From Kami M. McArthur via David Farland:
The stories that you read and the movies that you watch can have profound effects on you. Reading, and writing, are both immersive experiences.
In a recent study, researchers used magnetic resonance imaging to peer into the brains of people who read. Scientists found that when a person reads the word “bicycle,” for example, the area of the brain that controls the leg muscles used when riding a bike “light up.” Similarly, if you read a passage about eating a feast, the area that controls your chewing muscles will activate, while if you read a love scene, portions of your brains that recall emotions become excited. In fact, with every paragraph that a reader reads, dozens of connections are made that the reader doesn’t recognize.
In short, at a subconscious level the reader experiences the tale.
. . . .
When we’re reading and become completely immersed in a tale, we feel as if we have lived through it. When this happens, researchers call it “experience-taking,” and research shows that with certain stories, this can have a very positive effect.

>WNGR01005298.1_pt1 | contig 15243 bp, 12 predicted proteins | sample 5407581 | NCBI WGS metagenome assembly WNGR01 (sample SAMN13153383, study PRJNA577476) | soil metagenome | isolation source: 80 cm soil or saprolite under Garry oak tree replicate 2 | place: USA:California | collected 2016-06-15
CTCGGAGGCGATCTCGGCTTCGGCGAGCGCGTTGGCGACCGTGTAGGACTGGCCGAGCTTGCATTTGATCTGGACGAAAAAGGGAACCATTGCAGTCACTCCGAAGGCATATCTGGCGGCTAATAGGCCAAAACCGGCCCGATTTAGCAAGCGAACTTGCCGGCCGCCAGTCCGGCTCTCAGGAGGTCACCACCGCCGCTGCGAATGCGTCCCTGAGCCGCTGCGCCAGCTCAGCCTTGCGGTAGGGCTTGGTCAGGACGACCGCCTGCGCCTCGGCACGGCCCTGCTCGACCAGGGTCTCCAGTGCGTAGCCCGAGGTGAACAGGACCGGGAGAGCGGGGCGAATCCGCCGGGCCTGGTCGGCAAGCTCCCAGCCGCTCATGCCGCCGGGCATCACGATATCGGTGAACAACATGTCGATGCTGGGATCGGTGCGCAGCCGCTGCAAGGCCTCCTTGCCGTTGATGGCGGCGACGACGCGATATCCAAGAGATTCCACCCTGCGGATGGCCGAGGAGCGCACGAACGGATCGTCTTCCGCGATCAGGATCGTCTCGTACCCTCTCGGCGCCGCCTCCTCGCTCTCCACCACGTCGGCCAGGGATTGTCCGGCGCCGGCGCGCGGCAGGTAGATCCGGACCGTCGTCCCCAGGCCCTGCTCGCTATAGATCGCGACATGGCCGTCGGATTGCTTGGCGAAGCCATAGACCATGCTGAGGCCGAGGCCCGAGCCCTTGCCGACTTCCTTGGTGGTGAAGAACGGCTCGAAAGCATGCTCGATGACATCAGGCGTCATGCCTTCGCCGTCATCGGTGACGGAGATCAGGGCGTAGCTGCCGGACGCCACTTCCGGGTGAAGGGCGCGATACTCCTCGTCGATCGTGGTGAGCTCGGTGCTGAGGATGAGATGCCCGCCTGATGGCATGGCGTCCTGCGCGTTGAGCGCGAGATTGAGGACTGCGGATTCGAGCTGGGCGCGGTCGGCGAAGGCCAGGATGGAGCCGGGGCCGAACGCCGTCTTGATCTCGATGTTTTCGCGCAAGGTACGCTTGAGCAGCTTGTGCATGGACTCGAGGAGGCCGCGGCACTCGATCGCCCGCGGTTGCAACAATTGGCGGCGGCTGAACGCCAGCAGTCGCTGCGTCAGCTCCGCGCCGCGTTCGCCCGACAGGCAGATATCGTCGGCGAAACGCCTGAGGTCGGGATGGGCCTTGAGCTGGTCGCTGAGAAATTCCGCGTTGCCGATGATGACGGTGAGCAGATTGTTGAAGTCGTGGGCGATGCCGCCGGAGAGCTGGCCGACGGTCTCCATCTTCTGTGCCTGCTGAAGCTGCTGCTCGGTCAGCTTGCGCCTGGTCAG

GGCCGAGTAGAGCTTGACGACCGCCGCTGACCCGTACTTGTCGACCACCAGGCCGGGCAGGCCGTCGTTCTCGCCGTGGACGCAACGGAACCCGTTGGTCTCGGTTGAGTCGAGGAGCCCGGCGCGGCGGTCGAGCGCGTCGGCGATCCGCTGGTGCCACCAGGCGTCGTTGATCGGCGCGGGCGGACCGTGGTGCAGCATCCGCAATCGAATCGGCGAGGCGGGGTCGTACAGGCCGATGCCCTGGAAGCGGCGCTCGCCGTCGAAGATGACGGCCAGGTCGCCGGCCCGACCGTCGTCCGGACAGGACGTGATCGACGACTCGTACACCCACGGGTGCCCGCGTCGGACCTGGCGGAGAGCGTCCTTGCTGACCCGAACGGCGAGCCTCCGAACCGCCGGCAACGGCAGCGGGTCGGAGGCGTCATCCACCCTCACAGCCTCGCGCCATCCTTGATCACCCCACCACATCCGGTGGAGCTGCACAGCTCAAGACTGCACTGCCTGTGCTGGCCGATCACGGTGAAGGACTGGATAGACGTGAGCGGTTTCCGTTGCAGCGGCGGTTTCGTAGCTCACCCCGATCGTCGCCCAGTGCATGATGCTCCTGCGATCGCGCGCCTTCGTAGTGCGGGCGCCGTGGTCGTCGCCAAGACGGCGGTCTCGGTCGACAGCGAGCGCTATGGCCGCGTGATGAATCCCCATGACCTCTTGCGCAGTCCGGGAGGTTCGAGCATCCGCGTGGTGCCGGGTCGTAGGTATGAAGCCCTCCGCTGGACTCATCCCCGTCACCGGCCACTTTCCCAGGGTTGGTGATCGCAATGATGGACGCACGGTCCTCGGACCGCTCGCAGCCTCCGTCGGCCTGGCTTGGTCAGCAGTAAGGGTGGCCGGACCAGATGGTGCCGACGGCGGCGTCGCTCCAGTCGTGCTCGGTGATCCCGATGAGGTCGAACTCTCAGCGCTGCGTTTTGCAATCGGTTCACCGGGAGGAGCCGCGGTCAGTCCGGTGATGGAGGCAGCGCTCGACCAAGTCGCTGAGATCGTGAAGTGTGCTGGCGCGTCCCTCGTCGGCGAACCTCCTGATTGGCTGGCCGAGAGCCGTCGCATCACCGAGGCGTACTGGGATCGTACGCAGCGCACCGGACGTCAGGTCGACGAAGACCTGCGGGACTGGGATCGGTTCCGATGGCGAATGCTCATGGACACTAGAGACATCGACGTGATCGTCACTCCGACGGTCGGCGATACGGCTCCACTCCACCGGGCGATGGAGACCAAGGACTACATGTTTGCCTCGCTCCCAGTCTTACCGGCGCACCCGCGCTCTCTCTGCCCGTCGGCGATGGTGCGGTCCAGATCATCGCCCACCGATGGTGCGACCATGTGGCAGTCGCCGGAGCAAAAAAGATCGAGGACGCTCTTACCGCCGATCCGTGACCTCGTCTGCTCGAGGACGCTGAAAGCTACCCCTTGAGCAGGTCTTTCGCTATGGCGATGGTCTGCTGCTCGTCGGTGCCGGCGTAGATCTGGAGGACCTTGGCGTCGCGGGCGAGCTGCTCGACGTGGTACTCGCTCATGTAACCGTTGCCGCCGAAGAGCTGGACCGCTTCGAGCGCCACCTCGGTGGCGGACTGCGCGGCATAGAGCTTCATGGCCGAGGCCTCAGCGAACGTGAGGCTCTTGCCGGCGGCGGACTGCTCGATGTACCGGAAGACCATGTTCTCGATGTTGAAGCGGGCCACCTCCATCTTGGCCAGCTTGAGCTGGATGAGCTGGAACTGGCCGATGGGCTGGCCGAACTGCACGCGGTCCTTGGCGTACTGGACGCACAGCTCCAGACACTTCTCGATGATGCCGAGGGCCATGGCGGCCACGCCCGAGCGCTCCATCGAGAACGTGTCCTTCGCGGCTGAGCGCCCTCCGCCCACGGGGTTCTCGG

Researchers at Ohio State University found that when reading a story, a full 65% of the readers engage in “experience-taking.” (Please note that these results are similar to ones where many readers report that they can’t identify with protagonists of the opposite sex. Some ten percent of women say that they can’t do it, while over 30% of men can’t. In other words, some people just find it difficult to become engaged by a story.)
. . . .
Similarities between the protagonist and the reader make it much more likely that the reader will engage in experience-taking. Stories that are written in first person are twice as likely to engage the reader as stories that are written in third person. Tales set in the reader’s hometown, or which have the protagonist similar to the reader, also are more likely to get the reader to engage. If a protagonist is different from the reader in some way—for example if the protagonist is black while the reader is white—the writer can engage still get the desired effect if the difference is not expressed until late in the story.
Link to the rest at David Farland